A character who appears briefly in Charles Dickens' "A Christmas Carol."

Jacob Marley is Ebenezer Scrooge's dead former business parter. As cheap, greedy and bitter as Scrooge is, we are led to believe that Marley was worse. He appears as an apparition to Scrooge seven years to the day, after his death. His purpose in being there is twofold. First, Marley now bears for eternity, great lengths of heavy chain that he has forged by his misanthropy. He appears with them, as a warning to Scrooge. Second, Marley is a prelude to the subsequent spirits which will haunt Scrooge later in the evening. Sort of an MC for the show that follows.

It's funny how the different stage and screen productions of "A Christmas Carol" choose to represent Marley. Since he is a ghost, it is tempting to get into the whole special effects rat's-nest, blue-screening, after effects, smoke machines and so on. Of course, on stage, there is a limit to what can be done. Just so long as no one tries to make him float in the air using a harness and pulleys, there's just no need for that.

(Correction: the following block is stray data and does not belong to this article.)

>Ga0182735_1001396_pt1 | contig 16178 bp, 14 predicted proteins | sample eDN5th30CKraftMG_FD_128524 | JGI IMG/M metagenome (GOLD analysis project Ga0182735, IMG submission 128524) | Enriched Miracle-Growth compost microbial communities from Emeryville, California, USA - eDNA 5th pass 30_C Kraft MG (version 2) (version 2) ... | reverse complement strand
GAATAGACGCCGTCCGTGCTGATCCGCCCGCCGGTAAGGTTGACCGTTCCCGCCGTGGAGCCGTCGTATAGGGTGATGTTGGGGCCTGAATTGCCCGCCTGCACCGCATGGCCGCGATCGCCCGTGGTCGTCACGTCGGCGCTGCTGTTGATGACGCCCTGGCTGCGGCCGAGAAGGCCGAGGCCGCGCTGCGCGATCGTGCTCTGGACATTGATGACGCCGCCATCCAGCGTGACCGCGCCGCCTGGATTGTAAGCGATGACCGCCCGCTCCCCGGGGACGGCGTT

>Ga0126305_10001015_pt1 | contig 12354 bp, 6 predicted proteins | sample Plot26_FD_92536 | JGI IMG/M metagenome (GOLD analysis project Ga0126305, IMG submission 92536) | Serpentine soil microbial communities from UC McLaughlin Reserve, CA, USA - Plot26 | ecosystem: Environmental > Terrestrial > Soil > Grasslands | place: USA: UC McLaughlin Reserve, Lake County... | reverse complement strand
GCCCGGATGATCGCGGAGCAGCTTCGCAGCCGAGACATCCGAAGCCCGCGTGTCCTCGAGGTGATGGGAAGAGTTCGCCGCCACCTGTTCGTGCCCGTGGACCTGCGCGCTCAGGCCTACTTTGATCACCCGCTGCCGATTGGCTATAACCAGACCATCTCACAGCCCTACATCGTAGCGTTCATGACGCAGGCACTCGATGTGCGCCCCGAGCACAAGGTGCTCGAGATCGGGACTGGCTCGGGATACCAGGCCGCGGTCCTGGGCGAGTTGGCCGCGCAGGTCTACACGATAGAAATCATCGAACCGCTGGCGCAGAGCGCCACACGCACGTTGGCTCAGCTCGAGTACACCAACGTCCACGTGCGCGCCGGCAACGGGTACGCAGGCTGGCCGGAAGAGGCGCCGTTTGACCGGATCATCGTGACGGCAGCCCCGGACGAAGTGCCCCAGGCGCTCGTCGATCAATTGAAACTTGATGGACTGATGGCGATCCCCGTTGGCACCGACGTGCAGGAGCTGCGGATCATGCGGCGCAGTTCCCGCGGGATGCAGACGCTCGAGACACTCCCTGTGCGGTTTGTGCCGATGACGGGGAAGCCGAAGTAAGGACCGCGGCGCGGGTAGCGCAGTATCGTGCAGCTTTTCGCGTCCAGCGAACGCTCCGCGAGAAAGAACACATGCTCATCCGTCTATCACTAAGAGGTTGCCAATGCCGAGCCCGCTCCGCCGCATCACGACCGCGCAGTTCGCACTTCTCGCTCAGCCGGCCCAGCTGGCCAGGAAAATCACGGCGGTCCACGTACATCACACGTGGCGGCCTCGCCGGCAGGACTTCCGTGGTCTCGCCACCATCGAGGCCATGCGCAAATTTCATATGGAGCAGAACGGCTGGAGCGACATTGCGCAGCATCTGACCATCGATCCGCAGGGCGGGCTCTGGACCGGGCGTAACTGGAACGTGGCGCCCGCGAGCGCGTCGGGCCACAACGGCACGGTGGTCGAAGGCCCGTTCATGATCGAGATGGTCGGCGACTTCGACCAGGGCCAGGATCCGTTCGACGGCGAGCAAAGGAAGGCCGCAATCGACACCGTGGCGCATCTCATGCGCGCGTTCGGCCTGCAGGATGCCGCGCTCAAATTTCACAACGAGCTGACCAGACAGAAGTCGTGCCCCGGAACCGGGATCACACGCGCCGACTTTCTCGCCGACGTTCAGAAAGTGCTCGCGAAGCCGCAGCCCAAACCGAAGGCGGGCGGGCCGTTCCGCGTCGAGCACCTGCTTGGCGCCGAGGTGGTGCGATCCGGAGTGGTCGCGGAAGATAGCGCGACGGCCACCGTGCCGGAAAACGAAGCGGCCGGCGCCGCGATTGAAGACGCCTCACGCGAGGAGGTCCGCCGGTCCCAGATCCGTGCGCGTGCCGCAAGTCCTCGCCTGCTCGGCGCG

As far as I'm concerned, the best Jacob Marley was played by Disney's Goofy. Gawrsh!